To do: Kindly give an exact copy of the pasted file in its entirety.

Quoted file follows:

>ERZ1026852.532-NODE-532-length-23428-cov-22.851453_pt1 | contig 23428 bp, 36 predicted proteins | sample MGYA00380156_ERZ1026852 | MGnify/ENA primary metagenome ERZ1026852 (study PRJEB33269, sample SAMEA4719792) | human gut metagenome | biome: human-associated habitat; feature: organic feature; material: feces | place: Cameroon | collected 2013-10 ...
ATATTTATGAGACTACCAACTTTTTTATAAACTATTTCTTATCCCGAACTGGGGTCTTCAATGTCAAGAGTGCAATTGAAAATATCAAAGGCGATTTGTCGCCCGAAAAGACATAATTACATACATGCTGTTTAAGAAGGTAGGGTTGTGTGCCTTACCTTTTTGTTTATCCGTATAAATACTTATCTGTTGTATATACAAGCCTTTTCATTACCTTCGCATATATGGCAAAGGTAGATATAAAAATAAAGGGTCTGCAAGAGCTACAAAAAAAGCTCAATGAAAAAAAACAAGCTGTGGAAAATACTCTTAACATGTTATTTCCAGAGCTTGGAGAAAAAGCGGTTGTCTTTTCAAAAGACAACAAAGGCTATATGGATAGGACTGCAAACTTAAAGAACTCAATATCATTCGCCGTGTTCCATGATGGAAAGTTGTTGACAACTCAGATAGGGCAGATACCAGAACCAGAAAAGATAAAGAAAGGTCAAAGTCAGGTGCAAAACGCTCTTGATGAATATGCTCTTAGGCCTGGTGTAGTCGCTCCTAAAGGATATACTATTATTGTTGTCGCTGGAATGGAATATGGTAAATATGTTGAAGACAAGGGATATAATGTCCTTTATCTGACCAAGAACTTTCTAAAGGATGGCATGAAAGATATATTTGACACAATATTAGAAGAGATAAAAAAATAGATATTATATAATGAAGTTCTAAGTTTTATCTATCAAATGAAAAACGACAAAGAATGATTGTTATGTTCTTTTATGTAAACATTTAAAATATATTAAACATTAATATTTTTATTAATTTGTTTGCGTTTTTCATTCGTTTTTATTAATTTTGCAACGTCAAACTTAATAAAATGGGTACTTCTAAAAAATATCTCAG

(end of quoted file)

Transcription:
>ERZ1026852.532-NODE-532-length-23428-cov-22.851453_pt1 | contig 23428 bp, 36 predicted proteins | sample MGYA00380156_ERZ1026852 | MGnify/ENA primary metagenome ERZ1026852 (study PRJEB33269, sample SAMEA4719792) | human gut metagenome | biome: human-associated habitat; feature: organic feature; material: feces | place: Cameroon | collected 2013-10 ...
ATATTTATGAGACTACCAACTTTTTTATAAACTATTTCTTATCCCGAACTGGGGTCTTCAATGTCAAGAGTGCAATTGAAAATATCAAAGGCGATTTGTCGCCCGAAAAGACATAATTACATACATGCTGTTTAAGAAGGTAGGGTTGTGTGCCTTACCTTTTTGTTTATCCGTATAAATACTTATCTGTTGTATATACAAGCCTTTTCATTACCTTCGCATATATGGCAAAGGTAGATATAAAAATAAAGGGTCTGCAAGAGCTACAAAAAAAGCTCAATGAAAAAAAACAAGCTGTGGAAAATACTCTTAACATGTTATTTCCAGAGCTTGGAGAAAAAGCGGTTGTCTTTTCAAAAGACAACAAAGGCTATATGGATAGGACTGCAAACTTAAAGAACTCAATATCATTCGCCGTGTTCCATGATGGAAAGTTGTTGACAACTCAGATAGGGCAGATACCAGAACCAGAAAAGATAAAGAAAGGTCAAAGTCAGGTGCAAAACGCTCTTGATGAATATGCTCTTAGGCCTGGTGTAGTCGCTCCTAAAGGATATACTATTATTGTTGTCGCTGGAATGGAATATGGTAAATATGTTGAAGACAAGGGATATAATGTCCTTTATCTGACCAAGAACTTTCTAAAGGATGGCATGAAAGATATATTTGACACAATATTAGAAGAGATAAAAAAATAGATATTATATAATGAAGTTCTAAGTTTTATCTATCAAATGAAAAACGACAAAGAATGATTGTTATGTTCTTTTATGTAAACATTTAAAATATATTAAACATTAATATTTTTATTAATTTGTTTGCGTTTTTCATTCGTTTTTATTAATTTTGCAACGTCAAACTTAATAAAATGGGTACTTCTAAAAAATATCTCAG